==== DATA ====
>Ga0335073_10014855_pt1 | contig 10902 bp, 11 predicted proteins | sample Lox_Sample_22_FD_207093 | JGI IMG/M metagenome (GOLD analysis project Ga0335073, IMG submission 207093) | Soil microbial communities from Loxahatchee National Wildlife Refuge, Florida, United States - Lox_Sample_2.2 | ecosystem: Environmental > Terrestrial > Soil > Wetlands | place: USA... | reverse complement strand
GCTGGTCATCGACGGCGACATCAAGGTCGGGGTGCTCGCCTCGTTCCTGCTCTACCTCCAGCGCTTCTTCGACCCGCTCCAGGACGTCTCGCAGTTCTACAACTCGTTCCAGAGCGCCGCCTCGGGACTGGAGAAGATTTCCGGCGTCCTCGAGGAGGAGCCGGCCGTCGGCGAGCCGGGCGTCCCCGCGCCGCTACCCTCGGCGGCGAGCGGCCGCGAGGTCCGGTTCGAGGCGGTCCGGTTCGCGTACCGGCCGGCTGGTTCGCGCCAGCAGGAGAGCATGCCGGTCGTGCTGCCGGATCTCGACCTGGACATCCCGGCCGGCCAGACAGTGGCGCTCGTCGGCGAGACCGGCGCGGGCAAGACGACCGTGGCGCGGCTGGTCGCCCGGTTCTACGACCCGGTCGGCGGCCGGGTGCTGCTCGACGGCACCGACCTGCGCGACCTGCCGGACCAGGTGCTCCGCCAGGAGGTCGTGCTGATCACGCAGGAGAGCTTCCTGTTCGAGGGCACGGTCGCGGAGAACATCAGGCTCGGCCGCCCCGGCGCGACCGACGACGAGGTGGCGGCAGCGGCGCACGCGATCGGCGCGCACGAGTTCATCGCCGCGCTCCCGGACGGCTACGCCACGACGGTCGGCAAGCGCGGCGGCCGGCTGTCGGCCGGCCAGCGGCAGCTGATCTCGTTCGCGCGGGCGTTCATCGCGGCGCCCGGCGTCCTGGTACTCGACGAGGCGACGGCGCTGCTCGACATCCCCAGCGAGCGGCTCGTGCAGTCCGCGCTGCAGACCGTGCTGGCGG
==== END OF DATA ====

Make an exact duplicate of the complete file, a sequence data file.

>Ga0335073_10014855_pt1 | contig 10902 bp, 11 predicted proteins | sample Lox_Sample_22_FD_207093 | JGI IMG/M metagenome (GOLD analysis project Ga0335073, IMG submission 207093) | Soil microbial communities from Loxahatchee National Wildlife Refuge, Florida, United States - Lox_Sample_2.2 | ecosystem: Environmental > Terrestrial > Soil > Wetlands | place: USA... | reverse complement strand
GCTGGTCATCGACGGCGACATCAAGGTCGGGGTGCTCGCCTCGTTCCTGCTCTACCTCCAGCGCTTCTTCGACCCGCTCCAGGACGTCTCGCAGTTCTACAACTCGTTCCAGAGCGCCGCCTCGGGACTGGAGAAGATTTCCGGCGTCCTCGAGGAGGAGCCGGCCGTCGGCGAGCCGGGCGTCCCCGCGCCGCTACCCTCGGCGGCGAGCGGCCGCGAGGTCCGGTTCGAGGCGGTCCGGTTCGCGTACCGGCCGGCTGGTTCGCGCCAGCAGGAGAGCATGCCGGTCGTGCTGCCGGATCTCGACCTGGACATCCCGGCCGGCCAGACAGTGGCGCTCGTCGGCGAGACCGGCGCGGGCAAGACGACCGTGGCGCGGCTGGTCGCCCGGTTCTACGACCCGGTCGGCGGCCGGGTGCTGCTCGACGGCACCGACCTGCGCGACCTGCCGGACCAGGTGCTCCGCCAGGAGGTCGTGCTGATCACGCAGGAGAGCTTCCTGTTCGAGGGCACGGTCGCGGAGAACATCAGGCTCGGCCGCCCCGGCGCGACCGACGACGAGGTGGCGGCAGCGGCGCACGCGATCGGCGCGCACGAGTTCATCGCCGCGCTCCCGGACGGCTACGCCACGACGGTCGGCAAGCGCGGCGGCCGGCTGTCGGCCGGCCAGCGGCAGCTGATCTCGTTCGCGCGGGCGTTCATCGCGGCGCCCGGCGTCCTGGTACTCGACGAGGCGACGGCGCTGCTCGACATCCCCAGCGAGCGGCTCGTGCAGTCCGCGCTGCAGACCGTGCTGGCGG